WARNING: This product contains nicotine.
Nicotine is an addictive chemical.

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Propylene glycol and vegetable glycerin, known as PG and VG, are the two primary ingredients in e-liquid and the resulting vapor.

Propylene Glycol (PG)

PG has the chemical name 1,2-propanediol, and is a generally recognized as safe chemical that is used in a wide range of consumer products, including pharmaceuticals, sunscreen, lotions, shampoos, food flavorings, pet foods, cosmetic creams, theatrical smoke machines and many more products. PG is also used in anti-freeze, but it’s used to make the anti-freeze drastically less toxic for humans and pets. In e-liquid, food grade PG is used to carry the flavor, and the fact that it’s slightly irritating to the throat when inhaled means that it contributes to the “throat hit” of the vapor.

Vegetable Glycerin (VG)

VG has the chemical name 1,2,3-propanetriol, and like PG, is a generally recognized as safe chemical used in a multitude of consumer products, including pharmaceuticals, foods, cosmetics and in tobacco. As with PG, it may be irritating when inhaled. However, in e-liquid VG produces a much smoother throat-hit, is thicker than PG and imparts more sweetness to the taste.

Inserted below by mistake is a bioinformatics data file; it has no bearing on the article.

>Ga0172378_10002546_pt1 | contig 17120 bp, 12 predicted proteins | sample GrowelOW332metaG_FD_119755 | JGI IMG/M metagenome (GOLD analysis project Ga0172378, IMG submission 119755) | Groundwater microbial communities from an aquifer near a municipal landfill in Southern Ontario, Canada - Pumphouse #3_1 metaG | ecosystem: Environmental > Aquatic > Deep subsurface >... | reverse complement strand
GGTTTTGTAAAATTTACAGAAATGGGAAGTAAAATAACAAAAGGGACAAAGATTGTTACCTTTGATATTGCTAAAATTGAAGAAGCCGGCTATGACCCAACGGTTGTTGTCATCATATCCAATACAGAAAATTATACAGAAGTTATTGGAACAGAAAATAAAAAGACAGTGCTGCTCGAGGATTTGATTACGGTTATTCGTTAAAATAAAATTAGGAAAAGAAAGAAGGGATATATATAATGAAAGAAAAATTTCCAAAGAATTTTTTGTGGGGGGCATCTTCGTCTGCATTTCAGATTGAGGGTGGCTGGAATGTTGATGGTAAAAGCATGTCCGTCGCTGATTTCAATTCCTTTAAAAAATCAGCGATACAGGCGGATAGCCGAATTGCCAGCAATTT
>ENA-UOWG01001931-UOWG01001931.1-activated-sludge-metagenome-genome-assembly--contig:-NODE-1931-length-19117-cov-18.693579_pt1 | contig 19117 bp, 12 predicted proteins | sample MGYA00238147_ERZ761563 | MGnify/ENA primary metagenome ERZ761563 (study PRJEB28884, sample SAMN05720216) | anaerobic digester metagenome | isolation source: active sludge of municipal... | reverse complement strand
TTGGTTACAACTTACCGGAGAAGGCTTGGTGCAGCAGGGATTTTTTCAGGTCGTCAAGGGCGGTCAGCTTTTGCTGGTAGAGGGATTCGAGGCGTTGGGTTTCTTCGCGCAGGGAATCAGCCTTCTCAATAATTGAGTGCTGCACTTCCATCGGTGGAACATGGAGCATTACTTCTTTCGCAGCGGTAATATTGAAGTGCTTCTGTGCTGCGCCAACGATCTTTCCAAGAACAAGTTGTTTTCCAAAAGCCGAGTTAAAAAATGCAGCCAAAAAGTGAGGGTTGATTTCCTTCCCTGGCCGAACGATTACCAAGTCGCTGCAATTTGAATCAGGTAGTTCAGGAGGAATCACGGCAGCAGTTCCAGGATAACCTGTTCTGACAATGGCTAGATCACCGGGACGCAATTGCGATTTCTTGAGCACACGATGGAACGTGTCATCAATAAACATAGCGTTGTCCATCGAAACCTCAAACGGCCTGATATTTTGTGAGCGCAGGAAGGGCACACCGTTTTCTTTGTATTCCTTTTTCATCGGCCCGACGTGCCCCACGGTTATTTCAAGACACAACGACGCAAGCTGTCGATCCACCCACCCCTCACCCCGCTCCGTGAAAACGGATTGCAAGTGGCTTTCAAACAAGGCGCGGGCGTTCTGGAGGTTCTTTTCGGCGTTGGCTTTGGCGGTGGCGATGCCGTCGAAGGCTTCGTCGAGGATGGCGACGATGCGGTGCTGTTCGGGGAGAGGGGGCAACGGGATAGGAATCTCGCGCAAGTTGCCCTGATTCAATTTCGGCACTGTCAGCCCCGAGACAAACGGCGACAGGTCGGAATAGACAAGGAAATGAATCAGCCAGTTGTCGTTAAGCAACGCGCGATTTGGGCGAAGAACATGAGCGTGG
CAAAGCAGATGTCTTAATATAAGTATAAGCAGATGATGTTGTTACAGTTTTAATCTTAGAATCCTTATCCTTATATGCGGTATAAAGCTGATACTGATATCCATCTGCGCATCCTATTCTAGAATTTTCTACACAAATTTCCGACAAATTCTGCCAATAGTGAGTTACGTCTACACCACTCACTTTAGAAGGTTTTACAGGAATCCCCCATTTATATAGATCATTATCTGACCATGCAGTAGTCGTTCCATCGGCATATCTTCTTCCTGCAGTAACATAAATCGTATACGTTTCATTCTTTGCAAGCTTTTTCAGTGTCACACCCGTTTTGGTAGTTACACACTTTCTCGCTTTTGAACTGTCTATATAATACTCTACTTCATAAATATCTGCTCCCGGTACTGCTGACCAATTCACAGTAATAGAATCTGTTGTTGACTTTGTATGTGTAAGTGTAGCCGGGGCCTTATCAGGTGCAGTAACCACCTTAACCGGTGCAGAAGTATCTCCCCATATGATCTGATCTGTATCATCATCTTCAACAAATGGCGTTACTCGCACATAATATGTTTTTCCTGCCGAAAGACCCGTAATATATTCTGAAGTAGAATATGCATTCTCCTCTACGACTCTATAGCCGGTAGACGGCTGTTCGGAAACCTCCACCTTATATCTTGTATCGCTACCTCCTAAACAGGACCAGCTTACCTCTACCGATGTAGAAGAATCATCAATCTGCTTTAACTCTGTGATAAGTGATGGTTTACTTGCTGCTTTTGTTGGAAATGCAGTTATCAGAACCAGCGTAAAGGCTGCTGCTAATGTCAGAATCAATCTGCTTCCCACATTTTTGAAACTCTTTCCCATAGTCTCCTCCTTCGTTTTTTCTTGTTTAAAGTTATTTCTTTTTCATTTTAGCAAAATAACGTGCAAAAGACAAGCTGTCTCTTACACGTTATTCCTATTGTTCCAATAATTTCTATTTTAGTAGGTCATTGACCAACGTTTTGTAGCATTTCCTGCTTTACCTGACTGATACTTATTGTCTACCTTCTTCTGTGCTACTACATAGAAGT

Safety of PG and VG for Inhalation

There is limited evidence on the safety of PG and VG for inhalation, but studies on those exposed to theatrical fog machines (which also use other chemicals as well as lower-grade PG) generally show very little evidence of harm, with irritation being the only notable effect. Animal studies on PG and VG have also shown no evidence of harm other than mild irritation. However, more research is needed to make any definitive statements about their risks for vapers.

PG/VG Ratios in E-Liquid

The most important thing about PG and VG for vapers is the relative quantities of them used in a given e-liquid. Generally speaking, higher PG levels improve the flavor (because it doesn’t drown it out as much as VG), produce a stronger throat hit and make the liquid thinner (and therefore more efficient at wicking). On the other hand, VG-based liquids produce thicker vapor, but are more viscous, so they won’t wick as effectively.

At Black Note, we use a 50/50 mix of PG and VG, which provides a nice balance between throat-hit, flavor and vapor production.

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